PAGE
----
Photosynthesis's like a miracle, but it's not. It's a little like magic, but it's not.

It's just some fellow organisms passing gas.

Breathe deeply.


Laura said...

Breath deeply? I just exhaled because I was afraid there would be a test at the end of this chapter!! ;)

However, after reading this post, I think it's time to add more plants to our Goldfish Pond in Pinellas County - thanks for the science refresher course!
(Boy, you just come up with the most interesting things!!) LOL!

Rurality said...

Not *totally* empty ponds in AL... we do still have a few grass carp... they must not be very tasty.

You've made me want to hold my breath for a long, long time.

Thunder Dave said...

Yeasts kind of perform the opposite reaction during fermentation. They feed on the sugars from the malted grains and the oxygen in the water. The waste that is produced is the alcohol(the buzz)and carbon dioxide (the bubbles) that we enjoy when sampling the brew.

I agree, it's sort of magical to see it actually taking place! Who knew that the freshman biology classes would ever pay off!

Rexroth's Daughter said...

Now you've made me want to go test the levels in our pond. Great info here. I wish I had paid attention in my freshman biology class.

Hick said...

You are a natural you make even the most mundane science stuff interesting.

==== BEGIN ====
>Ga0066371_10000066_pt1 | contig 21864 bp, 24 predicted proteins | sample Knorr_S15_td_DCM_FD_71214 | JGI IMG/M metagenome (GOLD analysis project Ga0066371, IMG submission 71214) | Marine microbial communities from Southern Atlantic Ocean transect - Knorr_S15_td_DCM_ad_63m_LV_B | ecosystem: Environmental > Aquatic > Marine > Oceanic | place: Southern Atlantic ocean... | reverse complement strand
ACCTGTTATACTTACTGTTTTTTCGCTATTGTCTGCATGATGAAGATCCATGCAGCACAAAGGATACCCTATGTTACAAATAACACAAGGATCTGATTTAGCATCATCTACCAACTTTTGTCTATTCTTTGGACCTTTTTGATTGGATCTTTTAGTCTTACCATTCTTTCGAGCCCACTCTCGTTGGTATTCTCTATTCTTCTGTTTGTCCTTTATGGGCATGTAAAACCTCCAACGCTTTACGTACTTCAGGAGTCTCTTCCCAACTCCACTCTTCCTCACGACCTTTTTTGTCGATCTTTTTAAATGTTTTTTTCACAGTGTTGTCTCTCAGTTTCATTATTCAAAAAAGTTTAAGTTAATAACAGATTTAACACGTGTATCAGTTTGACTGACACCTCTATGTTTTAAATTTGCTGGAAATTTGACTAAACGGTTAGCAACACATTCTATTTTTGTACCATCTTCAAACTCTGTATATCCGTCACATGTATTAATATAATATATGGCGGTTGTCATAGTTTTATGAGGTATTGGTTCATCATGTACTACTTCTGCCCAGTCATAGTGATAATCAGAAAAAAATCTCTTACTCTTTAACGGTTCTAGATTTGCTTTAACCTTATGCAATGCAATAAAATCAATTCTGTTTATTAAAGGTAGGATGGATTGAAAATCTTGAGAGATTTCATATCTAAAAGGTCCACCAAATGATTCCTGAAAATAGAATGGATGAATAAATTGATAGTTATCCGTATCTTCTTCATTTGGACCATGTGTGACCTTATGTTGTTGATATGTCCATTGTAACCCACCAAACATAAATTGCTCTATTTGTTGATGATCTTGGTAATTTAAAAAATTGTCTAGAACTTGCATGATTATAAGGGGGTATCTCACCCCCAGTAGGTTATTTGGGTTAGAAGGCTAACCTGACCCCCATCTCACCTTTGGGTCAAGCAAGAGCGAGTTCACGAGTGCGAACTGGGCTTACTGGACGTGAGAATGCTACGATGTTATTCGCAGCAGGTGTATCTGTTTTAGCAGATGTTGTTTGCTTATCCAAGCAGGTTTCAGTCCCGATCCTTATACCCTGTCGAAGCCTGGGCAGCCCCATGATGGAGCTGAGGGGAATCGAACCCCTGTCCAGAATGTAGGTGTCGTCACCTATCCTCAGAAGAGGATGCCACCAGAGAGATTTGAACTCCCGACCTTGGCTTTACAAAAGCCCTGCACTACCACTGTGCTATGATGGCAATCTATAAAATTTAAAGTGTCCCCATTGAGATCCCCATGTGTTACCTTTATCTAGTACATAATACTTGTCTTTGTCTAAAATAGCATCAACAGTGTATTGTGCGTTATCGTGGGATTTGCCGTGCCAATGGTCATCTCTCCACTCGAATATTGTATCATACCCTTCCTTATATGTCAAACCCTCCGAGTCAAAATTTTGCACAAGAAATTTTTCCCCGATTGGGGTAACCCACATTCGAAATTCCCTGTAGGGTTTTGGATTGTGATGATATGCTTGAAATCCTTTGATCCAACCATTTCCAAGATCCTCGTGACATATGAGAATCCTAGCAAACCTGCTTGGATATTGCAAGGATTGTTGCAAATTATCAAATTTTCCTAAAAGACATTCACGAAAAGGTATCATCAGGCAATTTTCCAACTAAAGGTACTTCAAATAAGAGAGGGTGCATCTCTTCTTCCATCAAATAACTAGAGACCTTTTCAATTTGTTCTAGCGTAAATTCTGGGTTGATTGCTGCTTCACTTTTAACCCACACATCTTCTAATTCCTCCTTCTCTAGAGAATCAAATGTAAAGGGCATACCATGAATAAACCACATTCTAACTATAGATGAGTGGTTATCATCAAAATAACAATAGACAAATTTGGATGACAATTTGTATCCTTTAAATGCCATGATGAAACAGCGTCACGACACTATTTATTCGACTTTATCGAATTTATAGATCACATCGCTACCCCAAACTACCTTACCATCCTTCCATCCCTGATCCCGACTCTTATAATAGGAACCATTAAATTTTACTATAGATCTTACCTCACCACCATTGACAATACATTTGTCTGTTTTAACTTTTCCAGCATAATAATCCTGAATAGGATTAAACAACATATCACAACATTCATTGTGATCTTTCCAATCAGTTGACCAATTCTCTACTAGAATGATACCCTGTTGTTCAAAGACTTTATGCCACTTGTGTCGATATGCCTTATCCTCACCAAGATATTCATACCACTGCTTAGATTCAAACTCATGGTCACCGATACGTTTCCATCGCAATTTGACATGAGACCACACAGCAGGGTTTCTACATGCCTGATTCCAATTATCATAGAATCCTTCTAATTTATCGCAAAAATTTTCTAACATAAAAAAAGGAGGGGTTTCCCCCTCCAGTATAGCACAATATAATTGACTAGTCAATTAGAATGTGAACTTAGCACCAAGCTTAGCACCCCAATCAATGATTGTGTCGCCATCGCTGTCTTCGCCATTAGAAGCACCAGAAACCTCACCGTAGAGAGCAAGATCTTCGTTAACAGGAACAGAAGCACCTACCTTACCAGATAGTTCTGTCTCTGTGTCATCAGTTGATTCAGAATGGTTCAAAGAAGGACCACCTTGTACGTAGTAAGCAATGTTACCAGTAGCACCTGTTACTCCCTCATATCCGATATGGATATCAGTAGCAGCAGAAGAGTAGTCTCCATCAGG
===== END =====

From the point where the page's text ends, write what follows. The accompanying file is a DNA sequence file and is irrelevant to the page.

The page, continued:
Question, oh poohbah of Florida: Why test your water? Are you testing the levels so you can try to keep them at this level throughout the year or are you just interested? Or...did I miss something?

The MacBean Gene said...

Maybe those kids who enjoy making the gas passing sounds are on to something. Thanks for the science lesson to you and to thunderdave whose opposite reaction is not quite as necessary but a lot more tastey.

Floridacracker said...

Was I too nerdy? Add those plants!

Grass carp eat your photosynthesizers ya know. I checked out otter live traps on the net....way expensive.

I have a brew question I'll email ya'...could be an educational post on T and L.

How could you not pay attention in biology? Math, or economics ...yawn, but bio? :)

You guessed it. It's to maintain good levels of Oxygen. For instance if Oxygen was low in the pond, you would hold off on feeding the fish.

If only the kids were passing oxygen instead of hydrogen sulfide!

OldHorsetailSnake said...

That nicely clears everything up. Now all I need is a fish. And a bowl. And some gas passers.

Floridacracker said...

Qwest might be your source for the latter.

Wayne said...

That's a pretty series of blue tubes there. So that's how dissolved oxygen can be measured. Very clever.

In addition to animal use of oxygen at night (and day) plants are also using it so that adds to the demand at night.

One reason for fish kills during red tides, and those also happen mostly at night - the alga in huge numbers uses up all the oxygen at night, which wasn't there to any great degree in the warm water in the first place.

Floridacracker said...

These ampule kits are available in other parameters also. Your coolwater, flowing creek is probably pretty high in the DO department.

doubleknot said...

Neat science stuff - learned more then all the books told me about photosynthesis. It makes sense. But why breath deeply - oh - the oxygen.

Floridacracker said...

Hope it wasn't too much like school.